Statelessness is a story that at its heart reveals the struggle of the human spirit to survive, of families believing in each other, and of communities who will stop at nothing to identify themselves.
It is almost five months since the Makonde community in Kwale and Kilifi was granted Kenyan citizenship by President Uhuru Kenyatta.
Today, the Nation looks at the strides made by the community that originated from Mozambique 80 years ago, and the challenges it faces after becoming Kenya’s 43rd tribe.
On arrival at Makongeni Village in Kwale, we are received by the community’s chairman and spokesperson Thomas Nguli.
The look on his face shows he is a happy man.
Life as stateless people, he says as we settle down, was miserable.
Without identity cards, he says, they could not get employment, open bank accounts and access school bursaries for their children.
They could only dream of getting birth certificates and universal services such as mobile money transfer were equally a mirage.
“The IDs have opened the world before us,” he says.
“Before I got the ID card, my phone number was registered in the name of my friend whose ID I used to withdraw cash. Today, I’m registered with my own.”
The community has already started getting its share of the national cake after President Kenyatta directed that its youth be given priority in police and military recruitment.
“Our burden as parents has been reduced as we were given a slot of 200 youths who have joined National Youth Service (NYS) and they are earning some money,” he says.
They have landed military jobs too.
“We also have six young men who were recently recruited into the police force and military.”
Zuena Daniel is one of the beneficiaries of the NYS recruitment.
She is optimistic that things will change for the better as she now has an opportunity to change her life and that of her people.
Zuena is also looking forward to participate in the August 8 General Election.
Mtui Hamisi Jeffa, a community elder, says the community was defined “stateless” because their identity was in question.
The Makondes in Kenya are descendants of migrants who arrived in the country after the Second World War to work on colonial farms in Kwale and Kilifi.
They lived on after Kenya's independence in 1963 but they did not apply for Kenyan citizenship at the end of British colonial rule because they lacked papers to prove their Mozambican ancestry.
“We were without doubt one of the country’s most invisible and under-represented communities—economically, socially, politically and culturally,” he recalls.
The community, he says, lacked a link to both the State and government, and their integration and social acceptance were hard goals to achieve.
Jeffa regrets missing a chance at education but says he is now happy that his children are going to sit for their examinations because they have birth certificates.
“I never sat for my examinations because I lacked the required documents but this is now a privilege for the generations to come.”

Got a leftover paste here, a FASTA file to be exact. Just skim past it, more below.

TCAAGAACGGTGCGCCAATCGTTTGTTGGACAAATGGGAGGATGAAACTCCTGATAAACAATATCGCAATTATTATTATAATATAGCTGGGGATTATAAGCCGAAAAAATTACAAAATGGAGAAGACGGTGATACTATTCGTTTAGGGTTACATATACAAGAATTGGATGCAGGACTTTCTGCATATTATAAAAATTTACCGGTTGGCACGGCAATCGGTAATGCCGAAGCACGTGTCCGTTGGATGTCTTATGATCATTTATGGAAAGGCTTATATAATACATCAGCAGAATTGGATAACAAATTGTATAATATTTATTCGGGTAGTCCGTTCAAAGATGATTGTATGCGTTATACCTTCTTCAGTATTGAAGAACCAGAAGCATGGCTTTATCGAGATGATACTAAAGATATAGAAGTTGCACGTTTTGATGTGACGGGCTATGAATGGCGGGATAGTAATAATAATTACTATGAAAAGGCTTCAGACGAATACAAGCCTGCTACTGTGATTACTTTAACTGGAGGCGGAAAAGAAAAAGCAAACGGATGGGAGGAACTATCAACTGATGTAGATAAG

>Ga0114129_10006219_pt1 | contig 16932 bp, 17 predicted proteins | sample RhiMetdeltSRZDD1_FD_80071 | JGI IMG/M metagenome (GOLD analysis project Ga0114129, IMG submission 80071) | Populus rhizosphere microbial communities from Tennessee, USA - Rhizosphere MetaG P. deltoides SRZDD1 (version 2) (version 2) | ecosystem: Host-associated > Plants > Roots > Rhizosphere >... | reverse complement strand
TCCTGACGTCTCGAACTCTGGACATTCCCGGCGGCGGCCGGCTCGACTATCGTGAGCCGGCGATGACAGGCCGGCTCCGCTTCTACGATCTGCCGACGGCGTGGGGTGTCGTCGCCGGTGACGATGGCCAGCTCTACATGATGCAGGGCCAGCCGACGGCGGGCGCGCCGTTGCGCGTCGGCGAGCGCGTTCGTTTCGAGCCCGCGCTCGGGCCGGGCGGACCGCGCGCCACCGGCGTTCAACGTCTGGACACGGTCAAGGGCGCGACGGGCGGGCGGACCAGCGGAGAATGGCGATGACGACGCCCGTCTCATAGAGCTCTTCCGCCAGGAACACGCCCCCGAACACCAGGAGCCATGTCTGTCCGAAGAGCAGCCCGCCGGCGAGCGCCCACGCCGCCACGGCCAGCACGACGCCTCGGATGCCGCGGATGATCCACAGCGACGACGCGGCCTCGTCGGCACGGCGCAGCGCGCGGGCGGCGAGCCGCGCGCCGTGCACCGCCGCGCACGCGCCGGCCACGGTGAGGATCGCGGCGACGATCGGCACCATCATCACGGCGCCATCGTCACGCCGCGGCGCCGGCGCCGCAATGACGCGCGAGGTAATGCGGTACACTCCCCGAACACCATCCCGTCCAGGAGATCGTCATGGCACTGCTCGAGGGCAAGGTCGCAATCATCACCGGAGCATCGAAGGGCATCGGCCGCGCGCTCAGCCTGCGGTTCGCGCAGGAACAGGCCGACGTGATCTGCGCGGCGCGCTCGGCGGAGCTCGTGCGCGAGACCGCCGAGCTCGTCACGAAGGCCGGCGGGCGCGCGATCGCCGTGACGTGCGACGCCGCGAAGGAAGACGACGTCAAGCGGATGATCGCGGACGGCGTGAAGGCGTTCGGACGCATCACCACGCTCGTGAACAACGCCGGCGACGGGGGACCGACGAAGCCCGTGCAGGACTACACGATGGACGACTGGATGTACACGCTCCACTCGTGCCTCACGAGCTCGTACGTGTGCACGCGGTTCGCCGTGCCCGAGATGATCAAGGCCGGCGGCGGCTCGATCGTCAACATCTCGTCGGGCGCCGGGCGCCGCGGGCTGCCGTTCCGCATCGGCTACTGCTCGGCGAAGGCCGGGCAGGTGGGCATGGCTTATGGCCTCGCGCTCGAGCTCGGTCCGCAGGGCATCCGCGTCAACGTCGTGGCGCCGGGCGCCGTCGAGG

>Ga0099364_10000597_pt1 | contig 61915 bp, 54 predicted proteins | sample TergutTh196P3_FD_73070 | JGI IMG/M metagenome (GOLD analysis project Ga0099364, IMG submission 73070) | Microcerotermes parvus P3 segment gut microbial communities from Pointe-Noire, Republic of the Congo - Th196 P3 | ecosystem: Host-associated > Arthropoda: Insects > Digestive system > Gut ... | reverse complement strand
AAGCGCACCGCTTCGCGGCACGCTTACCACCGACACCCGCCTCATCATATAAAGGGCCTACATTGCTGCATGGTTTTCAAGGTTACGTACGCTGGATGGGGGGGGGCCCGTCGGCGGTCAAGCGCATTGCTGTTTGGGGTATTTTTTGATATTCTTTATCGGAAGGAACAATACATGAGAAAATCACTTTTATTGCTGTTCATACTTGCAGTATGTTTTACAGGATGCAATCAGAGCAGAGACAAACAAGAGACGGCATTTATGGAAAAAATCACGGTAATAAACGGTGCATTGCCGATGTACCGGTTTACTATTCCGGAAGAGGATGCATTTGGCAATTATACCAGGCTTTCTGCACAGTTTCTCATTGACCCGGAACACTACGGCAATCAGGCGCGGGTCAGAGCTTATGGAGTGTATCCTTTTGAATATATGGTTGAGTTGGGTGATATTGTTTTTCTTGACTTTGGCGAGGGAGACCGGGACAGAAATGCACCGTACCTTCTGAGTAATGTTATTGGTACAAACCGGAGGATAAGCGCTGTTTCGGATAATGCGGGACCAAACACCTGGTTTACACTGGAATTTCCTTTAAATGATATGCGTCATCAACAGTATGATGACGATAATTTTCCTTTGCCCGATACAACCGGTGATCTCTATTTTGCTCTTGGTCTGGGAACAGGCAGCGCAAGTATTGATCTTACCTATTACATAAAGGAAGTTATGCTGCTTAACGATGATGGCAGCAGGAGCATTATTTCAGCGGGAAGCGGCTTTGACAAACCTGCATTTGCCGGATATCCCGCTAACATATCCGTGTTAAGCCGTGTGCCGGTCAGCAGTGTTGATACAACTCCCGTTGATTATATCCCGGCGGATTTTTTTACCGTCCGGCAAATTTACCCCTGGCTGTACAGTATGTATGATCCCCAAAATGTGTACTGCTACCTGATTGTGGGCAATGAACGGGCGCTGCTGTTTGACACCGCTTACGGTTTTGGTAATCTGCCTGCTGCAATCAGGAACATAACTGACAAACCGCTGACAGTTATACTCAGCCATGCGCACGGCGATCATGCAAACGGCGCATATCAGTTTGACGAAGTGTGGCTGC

Paulina Tobias Cosmas, a small-scale trader, says getting an ID has enabled her join women groups in Makongeni that have helped her raise capital and open a business.
“I have now been able to run my own business of frying chicken and I make a living out of it, rather than staying idle,” she says.
But Makonde community’s inclusion as the 43rd tribe in Kenya was not a cure-all for its problems.
The community, for instance, still faces hurdles in land ownership and getting IDs, especially for the undocumented adults.
Being beneficiaries of President Kenyatta’s actions, the community of between 6,000 and 8,000 people has also been branded ‘Uhuru’s people’.
The counties they call home— Lamu and Kilifi— are perceived to be strongholds of the opposition National Super Alliance.
Abject poverty, the challenge the community has struggled with since time immemorial, also haunts it to date.
A visit to Mangodoni, a village not so far from Makongeni, reveals that the elderly people are living in lack.
A small Makuti-thatched house is where Masera Punda, one of the vocal elders of the Makonde community, and his wife Margret Punda put up.
Punda, 78, says, he is living in fear of losing his six acres of land.
He says he is staring at possible eviction because “someone” came and said he bought it.
“I have owned this piece of land for a long period of time, but now someone claimed to be his and presented me with a title deed bearing his name,” he claims.
He appeals to the government to intervene and assist him stop the man he claims is a land grabber.
Nguli, the spokesman, says while they have a long way to catch up with other Kenyan communities, he is grateful to the president and human rights groups that helped them get citizenship.
“We could not have made it this far if it was not for their contribution,” he says.
Kwale Human Rights Network co-ordinator George Jaramba says they are keen to see other stateless communities get government recognition
“The government began with the Makonde for obvious reasons— they started their struggles way back. I believe communities like Wapemba, Wanyaruanda and Warundi will be recognised,” he says.
The Makondes, he holds, had lived with other Kenyan communities in various parts of the country and many agreed that they deserved recognition and citizenship.
“As we speak now the Makonde community are as Kenyans as ourselves. They are now going to participate in the forthcoming General Election. This is a big plus for the people of Kenya and the civil society,” he says.